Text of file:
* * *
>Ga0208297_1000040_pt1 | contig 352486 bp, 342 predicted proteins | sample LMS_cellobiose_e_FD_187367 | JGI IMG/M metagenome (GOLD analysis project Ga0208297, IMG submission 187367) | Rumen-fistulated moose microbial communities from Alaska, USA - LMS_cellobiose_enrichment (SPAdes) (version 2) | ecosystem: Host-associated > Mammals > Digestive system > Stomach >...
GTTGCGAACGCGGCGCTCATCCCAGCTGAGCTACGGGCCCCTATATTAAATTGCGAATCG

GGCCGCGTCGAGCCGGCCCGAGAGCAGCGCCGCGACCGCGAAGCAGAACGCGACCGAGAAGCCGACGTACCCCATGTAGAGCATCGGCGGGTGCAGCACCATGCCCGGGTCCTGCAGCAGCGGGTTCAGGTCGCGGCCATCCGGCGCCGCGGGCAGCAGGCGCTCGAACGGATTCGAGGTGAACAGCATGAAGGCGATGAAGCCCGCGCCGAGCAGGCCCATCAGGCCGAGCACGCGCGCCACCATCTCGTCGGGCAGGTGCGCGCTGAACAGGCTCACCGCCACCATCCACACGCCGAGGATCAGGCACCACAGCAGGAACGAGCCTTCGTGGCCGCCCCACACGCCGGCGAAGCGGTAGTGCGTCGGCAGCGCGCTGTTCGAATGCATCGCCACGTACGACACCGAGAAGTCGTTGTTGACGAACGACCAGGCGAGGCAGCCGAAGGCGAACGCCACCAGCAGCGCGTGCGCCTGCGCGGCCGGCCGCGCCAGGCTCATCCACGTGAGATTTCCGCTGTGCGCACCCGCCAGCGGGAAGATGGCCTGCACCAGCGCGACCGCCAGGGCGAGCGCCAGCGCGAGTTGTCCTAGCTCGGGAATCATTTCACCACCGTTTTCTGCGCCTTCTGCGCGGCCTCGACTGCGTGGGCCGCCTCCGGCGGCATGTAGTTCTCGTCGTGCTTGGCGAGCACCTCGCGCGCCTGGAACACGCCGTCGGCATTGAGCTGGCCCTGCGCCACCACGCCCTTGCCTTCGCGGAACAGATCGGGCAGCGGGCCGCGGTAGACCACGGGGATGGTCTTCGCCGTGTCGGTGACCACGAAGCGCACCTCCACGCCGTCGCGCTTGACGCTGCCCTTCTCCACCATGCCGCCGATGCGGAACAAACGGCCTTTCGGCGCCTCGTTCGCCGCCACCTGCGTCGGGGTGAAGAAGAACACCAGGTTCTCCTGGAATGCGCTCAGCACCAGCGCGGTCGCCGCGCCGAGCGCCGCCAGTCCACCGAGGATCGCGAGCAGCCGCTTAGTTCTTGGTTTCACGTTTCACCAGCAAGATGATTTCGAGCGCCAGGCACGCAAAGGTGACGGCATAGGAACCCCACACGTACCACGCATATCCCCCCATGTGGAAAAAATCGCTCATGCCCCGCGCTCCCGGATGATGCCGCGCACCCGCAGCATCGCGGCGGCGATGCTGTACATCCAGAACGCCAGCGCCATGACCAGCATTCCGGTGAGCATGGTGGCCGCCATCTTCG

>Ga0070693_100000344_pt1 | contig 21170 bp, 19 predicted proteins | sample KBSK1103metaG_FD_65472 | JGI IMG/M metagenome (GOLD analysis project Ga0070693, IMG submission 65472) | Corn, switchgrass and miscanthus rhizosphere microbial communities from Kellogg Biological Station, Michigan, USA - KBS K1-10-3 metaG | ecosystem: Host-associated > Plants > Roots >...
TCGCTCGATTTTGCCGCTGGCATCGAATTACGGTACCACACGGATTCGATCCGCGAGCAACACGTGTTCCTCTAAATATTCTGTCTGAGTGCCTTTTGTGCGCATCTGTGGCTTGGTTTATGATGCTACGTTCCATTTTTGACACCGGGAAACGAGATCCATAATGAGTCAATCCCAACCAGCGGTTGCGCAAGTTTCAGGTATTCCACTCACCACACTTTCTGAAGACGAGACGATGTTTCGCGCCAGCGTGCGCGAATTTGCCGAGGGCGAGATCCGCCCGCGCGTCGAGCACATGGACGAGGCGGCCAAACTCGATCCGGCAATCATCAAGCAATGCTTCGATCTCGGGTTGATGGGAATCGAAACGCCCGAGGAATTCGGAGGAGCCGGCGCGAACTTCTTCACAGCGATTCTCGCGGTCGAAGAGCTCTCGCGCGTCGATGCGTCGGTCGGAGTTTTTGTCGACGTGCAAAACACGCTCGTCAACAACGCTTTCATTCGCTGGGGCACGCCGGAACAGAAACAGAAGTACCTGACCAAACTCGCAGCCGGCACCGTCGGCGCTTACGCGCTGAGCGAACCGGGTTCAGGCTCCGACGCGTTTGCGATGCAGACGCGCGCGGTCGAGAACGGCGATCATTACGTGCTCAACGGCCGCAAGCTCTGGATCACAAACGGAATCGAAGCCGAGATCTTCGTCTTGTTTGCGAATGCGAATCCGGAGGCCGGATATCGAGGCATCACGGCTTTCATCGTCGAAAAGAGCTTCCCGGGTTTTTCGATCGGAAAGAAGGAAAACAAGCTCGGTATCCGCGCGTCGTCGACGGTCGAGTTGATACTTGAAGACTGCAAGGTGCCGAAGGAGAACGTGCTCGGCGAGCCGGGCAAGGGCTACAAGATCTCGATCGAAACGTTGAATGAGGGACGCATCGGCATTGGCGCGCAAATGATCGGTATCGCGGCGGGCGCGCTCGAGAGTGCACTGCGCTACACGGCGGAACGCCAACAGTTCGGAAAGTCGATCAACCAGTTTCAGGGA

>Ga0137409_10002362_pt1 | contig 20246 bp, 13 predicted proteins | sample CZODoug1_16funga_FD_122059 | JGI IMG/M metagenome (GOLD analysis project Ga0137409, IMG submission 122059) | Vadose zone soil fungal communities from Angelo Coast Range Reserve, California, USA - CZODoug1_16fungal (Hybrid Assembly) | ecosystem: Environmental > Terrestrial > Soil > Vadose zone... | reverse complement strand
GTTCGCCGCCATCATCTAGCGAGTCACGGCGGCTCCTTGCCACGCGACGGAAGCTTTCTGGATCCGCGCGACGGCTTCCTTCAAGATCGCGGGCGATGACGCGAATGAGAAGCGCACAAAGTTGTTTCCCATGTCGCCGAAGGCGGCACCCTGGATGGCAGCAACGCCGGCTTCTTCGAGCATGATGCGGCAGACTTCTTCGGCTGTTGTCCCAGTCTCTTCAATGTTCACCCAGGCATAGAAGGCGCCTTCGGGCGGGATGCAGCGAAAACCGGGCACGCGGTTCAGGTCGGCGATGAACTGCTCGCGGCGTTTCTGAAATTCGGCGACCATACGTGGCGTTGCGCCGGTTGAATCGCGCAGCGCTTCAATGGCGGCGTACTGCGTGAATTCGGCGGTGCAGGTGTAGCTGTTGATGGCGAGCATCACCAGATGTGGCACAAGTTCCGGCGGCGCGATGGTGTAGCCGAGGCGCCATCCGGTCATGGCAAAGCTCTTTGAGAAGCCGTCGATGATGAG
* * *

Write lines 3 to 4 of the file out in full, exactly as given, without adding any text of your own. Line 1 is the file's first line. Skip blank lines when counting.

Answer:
GGCCGCGTCGAGCCGGCCCGAGAGCAGCGCCGCGACCGCGAAGCAGAACGCGACCGAGAAGCCGACGTACCCCATGTAGAGCATCGGCGGGTGCAGCACCATGCCCGGGTCCTGCAGCAGCGGGTTCAGGTCGCGGCCATCCGGCGCCGCGGGCAGCAGGCGCTCGAACGGATTCGAGGTGAACAGCATGAAGGCGATGAAGCCCGCGCCGAGCAGGCCCATCAGGCCGAGCACGCGCGCCACCATCTCGTCGGGCAGGTGCGCGCTGAACAGGCTCACCGCCACCATCCACACGCCGAGGATCAGGCACCACAGCAGGAACGAGCCTTCGTGGCCGCCCCACACGCCGGCGAAGCGGTAGTGCGTCGGCAGCGCGCTGTTCGAATGCATCGCCACGTACGACACCGAGAAGTCGTTGTTGACGAACGACCAGGCGAGGCAGCCGAAGGCGAACGCCACCAGCAGCGCGTGCGCCTGCGCGGCCGGCCGCGCCAGGCTCATCCACGTGAGATTTCCGCTGTGCGCACCCGCCAGCGGGAAGATGGCCTGCACCAGCGCGACCGCCAGGGCGAGCGCCAGCGCGAGTTGTCCTAGCTCGGGAATCATTTCACCACCGTTTTCTGCGCCTTCTGCGCGGCCTCGACTGCGTGGGCCGCCTCCGGCGGCATGTAGTTCTCGTCGTGCTTGGCGAGCACCTCGCGCGCCTGGAACACGCCGTCGGCATTGAGCTGGCCCTGCGCCACCACGCCCTTGCCTTCGCGGAACAGATCGGGCAGCGGGCCGCGGTAGACCACGGGGATGGTCTTCGCCGTGTCGGTGACCACGAAGCGCACCTCCACGCCGTCGCGCTTGACGCTGCCCTTCTCCACCATGCCGCCGATGCGGAACAAACGGCCTTTCGGCGCCTCGTTCGCCGCCACCTGCGTCGGGGTGAAGAAGAACACCAGGTTCTCCTGGAATGCGCTCAGCACCAGCGCGGTCGCCGCGCCGAGCGCCGCCAGTCCACCGAGGATCGCGAGCAGCCGCTTAGTTCTTGGTTTCACGTTTCACCAGCAAGATGATTTCGAGCGCCAGGCACGCAAAGGTGACGGCATAGGAACCCCACACGTACCACGCATATCCCCCCATGTGGAAAAAATCGCTCATGCCCCGCGCTCCCGGATGATGCCGCGCACCCGCAGCATCGCGGCGGCGATGCTGTACATCCAGAACGCCAGCGCCATGACCAGCATTCCGGTGAGCATGGTGGCCGCCATCTTCG

>Ga0070693_100000344_pt1 | contig 21170 bp, 19 predicted proteins | sample KBSK1103metaG_FD_65472 | JGI IMG/M metagenome (GOLD analysis project Ga0070693, IMG submission 65472) | Corn, switchgrass and miscanthus rhizosphere microbial communities from Kellogg Biological Station, Michigan, USA - KBS K1-10-3 metaG | ecosystem: Host-associated > Plants > Roots >...